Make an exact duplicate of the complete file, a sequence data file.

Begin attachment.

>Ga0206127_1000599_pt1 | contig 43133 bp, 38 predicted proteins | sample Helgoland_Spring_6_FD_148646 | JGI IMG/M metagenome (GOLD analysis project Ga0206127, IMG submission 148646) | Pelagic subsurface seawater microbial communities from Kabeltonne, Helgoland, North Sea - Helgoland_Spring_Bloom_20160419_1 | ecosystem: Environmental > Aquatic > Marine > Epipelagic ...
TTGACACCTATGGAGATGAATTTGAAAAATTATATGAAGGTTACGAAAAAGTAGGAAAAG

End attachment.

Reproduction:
>Ga0206127_1000599_pt1 | contig 43133 bp, 38 predicted proteins | sample Helgoland_Spring_6_FD_148646 | JGI IMG/M metagenome (GOLD analysis project Ga0206127, IMG submission 148646) | Pelagic subsurface seawater microbial communities from Kabeltonne, Helgoland, North Sea - Helgoland_Spring_Bloom_20160419_1 | ecosystem: Environmental > Aquatic > Marine > Epipelagic ...
TTGACACCTATGGAGATGAATTTGAAAAATTATATGAAGGTTACGAAAAAGTAGGAAAAG